Under Musharraf, America appeared to have carte-blanche to operate militarily in the tribal regions without prejudice  The new Pakistani government, though, is taking a more tepid approach:

The new government has signaled that in its relations with Washington, it wants to take a path more independent than the one followed by the previous government and to use military force in the tribal areas only as a last resort.

It's no surprise that  Pakistan's coalition government, for internal political reason, is more reticent in giving  our military free reign in the region, and this means we must take a new strategic path to going after al Qaeda militants. Last week, I wrote about a  Guardian piece that seemingly contradicts the NY Times report, and that America and the new Pakistani government have already struck a new strategic agreement that would effectively triple American aid to civilian counter-terrorism efforts as well as effectively end unlimited Predator strikes in the tribal border regions. And while the NY Times piece strikes a more aggressive tone, the Guardian piece quotes Administration officials as lavishing praise on the new government and taking a more delicate approach:

A US administration official said: "Each day Musharraf's influence becomes less and less. Civilians are in control. People aren't meeting with Musharraf any more ... we are very pleased with the new civilian government."

The new government says it has also won American support for its policy of opening a dialogue with Pashtun tribes along the Afghan border, led by an ethnic Pashtun group, the Awami National party, that is part of the government coalition.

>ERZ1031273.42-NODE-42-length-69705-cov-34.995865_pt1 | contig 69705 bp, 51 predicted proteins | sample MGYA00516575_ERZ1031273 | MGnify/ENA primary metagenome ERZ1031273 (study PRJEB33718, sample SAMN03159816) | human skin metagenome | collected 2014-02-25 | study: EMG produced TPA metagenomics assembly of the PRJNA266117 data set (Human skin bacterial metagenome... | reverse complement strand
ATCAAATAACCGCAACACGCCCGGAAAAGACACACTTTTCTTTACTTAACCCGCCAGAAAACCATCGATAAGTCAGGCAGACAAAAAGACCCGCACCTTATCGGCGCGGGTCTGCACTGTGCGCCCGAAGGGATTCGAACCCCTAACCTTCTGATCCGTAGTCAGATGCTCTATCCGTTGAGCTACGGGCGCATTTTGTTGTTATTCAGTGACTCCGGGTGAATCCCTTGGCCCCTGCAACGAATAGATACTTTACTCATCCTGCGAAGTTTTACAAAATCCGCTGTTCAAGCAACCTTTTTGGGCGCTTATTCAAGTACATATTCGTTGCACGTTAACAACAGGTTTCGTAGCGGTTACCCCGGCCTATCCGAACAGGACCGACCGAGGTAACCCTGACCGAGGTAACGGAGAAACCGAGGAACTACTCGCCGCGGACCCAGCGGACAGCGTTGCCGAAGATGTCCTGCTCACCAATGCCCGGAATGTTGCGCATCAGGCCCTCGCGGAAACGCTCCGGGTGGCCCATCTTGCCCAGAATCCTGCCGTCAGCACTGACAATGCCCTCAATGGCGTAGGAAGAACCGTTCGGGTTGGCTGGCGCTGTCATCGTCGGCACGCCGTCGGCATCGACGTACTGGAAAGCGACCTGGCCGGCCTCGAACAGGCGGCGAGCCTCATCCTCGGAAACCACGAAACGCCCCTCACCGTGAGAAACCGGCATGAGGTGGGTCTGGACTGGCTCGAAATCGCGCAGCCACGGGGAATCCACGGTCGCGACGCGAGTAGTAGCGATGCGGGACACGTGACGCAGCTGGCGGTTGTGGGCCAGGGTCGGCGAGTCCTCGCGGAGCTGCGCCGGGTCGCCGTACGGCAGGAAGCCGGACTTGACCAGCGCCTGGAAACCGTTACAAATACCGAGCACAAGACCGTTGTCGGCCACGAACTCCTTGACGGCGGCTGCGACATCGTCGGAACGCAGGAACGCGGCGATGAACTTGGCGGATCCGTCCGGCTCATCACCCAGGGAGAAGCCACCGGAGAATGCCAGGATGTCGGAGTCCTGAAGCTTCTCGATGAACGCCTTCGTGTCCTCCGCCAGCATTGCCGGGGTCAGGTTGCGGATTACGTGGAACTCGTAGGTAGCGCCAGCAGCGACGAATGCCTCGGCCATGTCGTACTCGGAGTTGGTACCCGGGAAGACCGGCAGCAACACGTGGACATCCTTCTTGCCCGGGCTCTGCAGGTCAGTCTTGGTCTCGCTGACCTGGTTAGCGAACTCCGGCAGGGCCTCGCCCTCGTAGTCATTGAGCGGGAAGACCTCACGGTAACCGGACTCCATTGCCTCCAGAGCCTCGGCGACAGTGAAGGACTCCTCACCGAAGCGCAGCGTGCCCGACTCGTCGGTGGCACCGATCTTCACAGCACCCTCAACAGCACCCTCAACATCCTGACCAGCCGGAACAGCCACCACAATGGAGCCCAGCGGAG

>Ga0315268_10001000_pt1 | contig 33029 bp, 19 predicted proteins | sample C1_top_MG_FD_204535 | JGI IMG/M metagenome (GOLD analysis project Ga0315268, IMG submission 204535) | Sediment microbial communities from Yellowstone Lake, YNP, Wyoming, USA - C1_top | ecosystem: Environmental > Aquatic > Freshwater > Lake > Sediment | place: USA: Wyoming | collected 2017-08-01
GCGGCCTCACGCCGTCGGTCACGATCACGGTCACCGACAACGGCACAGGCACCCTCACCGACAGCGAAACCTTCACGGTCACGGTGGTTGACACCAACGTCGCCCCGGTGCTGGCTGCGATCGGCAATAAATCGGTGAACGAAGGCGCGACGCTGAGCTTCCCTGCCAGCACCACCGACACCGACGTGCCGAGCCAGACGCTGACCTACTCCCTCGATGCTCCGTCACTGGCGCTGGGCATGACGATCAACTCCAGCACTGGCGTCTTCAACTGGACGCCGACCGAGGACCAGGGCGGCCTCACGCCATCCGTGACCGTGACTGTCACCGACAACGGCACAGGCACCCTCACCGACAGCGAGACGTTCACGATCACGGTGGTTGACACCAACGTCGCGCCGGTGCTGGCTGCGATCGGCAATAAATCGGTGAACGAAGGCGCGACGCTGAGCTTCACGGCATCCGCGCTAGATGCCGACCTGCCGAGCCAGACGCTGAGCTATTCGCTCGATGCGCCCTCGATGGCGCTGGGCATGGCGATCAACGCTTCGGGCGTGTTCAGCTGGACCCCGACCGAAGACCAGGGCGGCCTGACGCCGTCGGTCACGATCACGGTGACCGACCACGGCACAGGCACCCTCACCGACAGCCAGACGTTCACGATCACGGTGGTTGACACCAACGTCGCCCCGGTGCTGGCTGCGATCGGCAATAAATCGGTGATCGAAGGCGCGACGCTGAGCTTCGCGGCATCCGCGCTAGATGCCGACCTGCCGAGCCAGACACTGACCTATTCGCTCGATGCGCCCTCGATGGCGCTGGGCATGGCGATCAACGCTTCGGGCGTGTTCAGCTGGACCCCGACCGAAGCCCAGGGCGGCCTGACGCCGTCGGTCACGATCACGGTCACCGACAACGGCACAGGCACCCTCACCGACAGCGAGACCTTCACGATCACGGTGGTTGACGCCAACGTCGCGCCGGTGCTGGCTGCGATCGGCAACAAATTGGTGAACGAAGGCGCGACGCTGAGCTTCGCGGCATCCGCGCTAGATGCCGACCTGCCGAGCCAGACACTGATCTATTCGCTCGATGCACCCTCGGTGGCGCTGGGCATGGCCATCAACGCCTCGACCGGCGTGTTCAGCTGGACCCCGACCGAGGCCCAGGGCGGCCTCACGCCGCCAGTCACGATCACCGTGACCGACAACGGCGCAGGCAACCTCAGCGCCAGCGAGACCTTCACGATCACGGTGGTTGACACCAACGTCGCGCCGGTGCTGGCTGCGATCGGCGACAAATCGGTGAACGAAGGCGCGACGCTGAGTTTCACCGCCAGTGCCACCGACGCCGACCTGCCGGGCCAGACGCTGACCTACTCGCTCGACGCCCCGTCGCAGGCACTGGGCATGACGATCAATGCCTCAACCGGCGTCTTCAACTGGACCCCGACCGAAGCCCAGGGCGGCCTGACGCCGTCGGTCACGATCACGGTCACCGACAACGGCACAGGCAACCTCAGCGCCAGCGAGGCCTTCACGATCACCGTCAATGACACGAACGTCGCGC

And the Guardian article also importantly contradicts the notion that the U.S. wants to increase military efforts, and in fact an integral part of the new strategic agreement was a promise to decrease Predator attacks:

Pakistani officials say they have been given assurances by Washington that there will be close consultation with the civilian government, not with Musharraf, before any future strikes. However, the use of Predators is held as a closely guarded secret and US intelligence is reluctant to share information about targets, and there is some scepticism in Islamabad over whether the deal will stick. "We'll have to take them at their word, won't we," said the new information minister, Sherry Rahman, in an interview in Islamabad.

So, has the U.S. already rescinded on its word, as the NY Times report suggests? Or is it all part of a larger P.R. game, with what's being said publicly not aligning itself with private negotiations?  It seems to me that the Administration is simply trying to please all sides and is employing a delicate rhetorical balancing act. We don't want to distance ourselves completely from Musharraf, who still controls the military, but we also don't want to alienate the fragile and new coalition government in Pakistan. If they were to collapse due to acquiescing too much too American military demands, then the subsequent political strife would be bad for everyone's strategic interest.


April 20, 2008

Pentagon Propaganda & Antiwar Analysts
Posted by Ari Melber

The Sunday Times' article detailing the massive, secret coordinated campaign by the Pentagon and all the leading television news channels to sell and defend the administration's Iraq policy is a critical piece of investigative journalism.  David Barstow provided meticulous and aggressive reporting, even referencing how The Times'amplified Pentagon "surrogates" without sufficient disclosure for readers. The Times also deserves credit, both for running the lengthy piece and suing the government to obtain related documents. 

Continue reading "Pentagon Propaganda & Antiwar Analysts" »